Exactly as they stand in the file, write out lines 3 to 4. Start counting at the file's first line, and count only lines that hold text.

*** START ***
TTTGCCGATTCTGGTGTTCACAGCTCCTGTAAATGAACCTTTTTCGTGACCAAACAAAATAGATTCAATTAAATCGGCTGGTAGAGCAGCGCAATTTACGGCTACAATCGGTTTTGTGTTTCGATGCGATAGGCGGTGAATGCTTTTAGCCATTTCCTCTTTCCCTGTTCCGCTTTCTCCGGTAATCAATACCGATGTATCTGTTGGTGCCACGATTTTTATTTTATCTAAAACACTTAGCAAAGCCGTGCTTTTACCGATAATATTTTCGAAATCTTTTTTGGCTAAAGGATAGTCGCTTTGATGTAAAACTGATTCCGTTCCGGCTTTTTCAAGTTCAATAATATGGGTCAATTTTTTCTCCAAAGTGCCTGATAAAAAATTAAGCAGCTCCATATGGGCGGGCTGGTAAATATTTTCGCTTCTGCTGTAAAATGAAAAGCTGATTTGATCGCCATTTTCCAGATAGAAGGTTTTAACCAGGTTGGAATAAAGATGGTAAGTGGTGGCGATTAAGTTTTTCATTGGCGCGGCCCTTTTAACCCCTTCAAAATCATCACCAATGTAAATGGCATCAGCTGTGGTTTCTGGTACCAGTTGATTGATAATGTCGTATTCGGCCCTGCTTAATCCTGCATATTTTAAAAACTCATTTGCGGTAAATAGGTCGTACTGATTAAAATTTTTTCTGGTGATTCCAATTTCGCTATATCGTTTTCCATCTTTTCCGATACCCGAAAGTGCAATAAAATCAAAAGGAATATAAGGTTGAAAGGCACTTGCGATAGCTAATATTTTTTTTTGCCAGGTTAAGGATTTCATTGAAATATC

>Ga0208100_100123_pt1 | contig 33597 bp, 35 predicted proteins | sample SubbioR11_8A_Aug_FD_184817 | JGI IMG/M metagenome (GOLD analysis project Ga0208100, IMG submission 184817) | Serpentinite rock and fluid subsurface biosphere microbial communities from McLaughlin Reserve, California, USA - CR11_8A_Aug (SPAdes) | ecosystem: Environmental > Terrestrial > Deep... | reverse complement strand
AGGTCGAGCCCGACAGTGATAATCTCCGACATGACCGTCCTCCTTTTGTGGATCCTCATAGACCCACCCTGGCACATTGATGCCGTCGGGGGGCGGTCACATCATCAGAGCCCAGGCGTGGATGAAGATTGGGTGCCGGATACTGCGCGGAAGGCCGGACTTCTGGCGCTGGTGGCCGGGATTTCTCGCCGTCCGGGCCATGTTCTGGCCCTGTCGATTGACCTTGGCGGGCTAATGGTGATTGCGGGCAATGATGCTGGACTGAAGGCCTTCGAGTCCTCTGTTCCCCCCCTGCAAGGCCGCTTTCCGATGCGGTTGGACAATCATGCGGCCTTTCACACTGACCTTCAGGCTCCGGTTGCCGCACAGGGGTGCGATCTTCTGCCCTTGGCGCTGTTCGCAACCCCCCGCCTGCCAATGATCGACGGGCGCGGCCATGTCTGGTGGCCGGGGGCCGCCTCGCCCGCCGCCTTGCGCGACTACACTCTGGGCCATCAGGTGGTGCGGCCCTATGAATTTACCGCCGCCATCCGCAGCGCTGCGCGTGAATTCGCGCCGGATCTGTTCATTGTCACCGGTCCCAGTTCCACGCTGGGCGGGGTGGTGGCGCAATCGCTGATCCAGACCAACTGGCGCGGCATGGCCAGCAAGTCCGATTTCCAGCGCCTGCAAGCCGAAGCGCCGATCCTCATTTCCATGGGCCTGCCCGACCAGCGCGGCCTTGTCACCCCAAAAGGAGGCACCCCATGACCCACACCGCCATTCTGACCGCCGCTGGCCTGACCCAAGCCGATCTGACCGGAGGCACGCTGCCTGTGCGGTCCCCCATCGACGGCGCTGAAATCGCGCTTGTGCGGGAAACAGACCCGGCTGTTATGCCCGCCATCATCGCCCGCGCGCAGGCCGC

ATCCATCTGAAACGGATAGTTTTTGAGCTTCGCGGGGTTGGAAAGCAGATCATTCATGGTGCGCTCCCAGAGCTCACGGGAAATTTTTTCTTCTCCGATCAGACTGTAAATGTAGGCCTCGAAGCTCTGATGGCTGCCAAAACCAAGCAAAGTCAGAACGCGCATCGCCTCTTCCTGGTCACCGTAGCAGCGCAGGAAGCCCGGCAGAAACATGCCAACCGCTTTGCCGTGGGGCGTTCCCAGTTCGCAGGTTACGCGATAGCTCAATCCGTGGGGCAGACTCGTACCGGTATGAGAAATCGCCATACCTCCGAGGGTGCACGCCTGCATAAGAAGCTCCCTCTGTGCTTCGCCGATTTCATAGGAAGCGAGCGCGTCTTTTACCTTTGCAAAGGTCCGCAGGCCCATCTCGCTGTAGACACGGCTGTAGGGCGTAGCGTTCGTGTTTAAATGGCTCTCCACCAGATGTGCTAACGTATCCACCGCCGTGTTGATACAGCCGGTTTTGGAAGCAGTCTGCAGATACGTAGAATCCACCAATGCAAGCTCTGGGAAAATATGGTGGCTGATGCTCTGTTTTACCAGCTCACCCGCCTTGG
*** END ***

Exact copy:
AGGTCGAGCCCGACAGTGATAATCTCCGACATGACCGTCCTCCTTTTGTGGATCCTCATAGACCCACCCTGGCACATTGATGCCGTCGGGGGGCGGTCACATCATCAGAGCCCAGGCGTGGATGAAGATTGGGTGCCGGATACTGCGCGGAAGGCCGGACTTCTGGCGCTGGTGGCCGGGATTTCTCGCCGTCCGGGCCATGTTCTGGCCCTGTCGATTGACCTTGGCGGGCTAATGGTGATTGCGGGCAATGATGCTGGACTGAAGGCCTTCGAGTCCTCTGTTCCCCCCCTGCAAGGCCGCTTTCCGATGCGGTTGGACAATCATGCGGCCTTTCACACTGACCTTCAGGCTCCGGTTGCCGCACAGGGGTGCGATCTTCTGCCCTTGGCGCTGTTCGCAACCCCCCGCCTGCCAATGATCGACGGGCGCGGCCATGTCTGGTGGCCGGGGGCCGCCTCGCCCGCCGCCTTGCGCGACTACACTCTGGGCCATCAGGTGGTGCGGCCCTATGAATTTACCGCCGCCATCCGCAGCGCTGCGCGTGAATTCGCGCCGGATCTGTTCATTGTCACCGGTCCCAGTTCCACGCTGGGCGGGGTGGTGGCGCAATCGCTGATCCAGACCAACTGGCGCGGCATGGCCAGCAAGTCCGATTTCCAGCGCCTGCAAGCCGAAGCGCCGATCCTCATTTCCATGGGCCTGCCCGACCAGCGCGGCCTTGTCACCCCAAAAGGAGGCACCCCATGACCCACACCGCCATTCTGACCGCCGCTGGCCTGACCCAAGCCGATCTGACCGGAGGCACGCTGCCTGTGCGGTCCCCCATCGACGGCGCTGAAATCGCGCTTGTGCGGGAAACAGACCCGGCTGTTATGCCCGCCATCATCGCCCGCGCGCAGGCCGC

ATCCATCTGAAACGGATAGTTTTTGAGCTTCGCGGGGTTGGAAAGCAGATCATTCATGGTGCGCTCCCAGAGCTCACGGGAAATTTTTTCTTCTCCGATCAGACTGTAAATGTAGGCCTCGAAGCTCTGATGGCTGCCAAAACCAAGCAAAGTCAGAACGCGCATCGCCTCTTCCTGGTCACCGTAGCAGCGCAGGAAGCCCGGCAGAAACATGCCAACCGCTTTGCCGTGGGGCGTTCCCAGTTCGCAGGTTACGCGATAGCTCAATCCGTGGGGCAGACTCGTACCGGTATGAGAAATCGCCATACCTCCGAGGGTGCACGCCTGCATAAGAAGCTCCCTCTGTGCTTCGCCGATTTCATAGGAAGCGAGCGCGTCTTTTACCTTTGCAAAGGTCCGCAGGCCCATCTCGCTGTAGACACGGCTGTAGGGCGTAGCGTTCGTGTTTAAATGGCTCTCCACCAGATGTGCTAACGTATCCACCGCCGTGTTGATACAGCCGGTTTTGGAAGCAGTCTGCAGATACGTAGAATCCACCAATGCAAGCTCTGGGAAAATATGGTGGCTGATGCTCTGTTTTACCAGCTCACCCGCCTTGG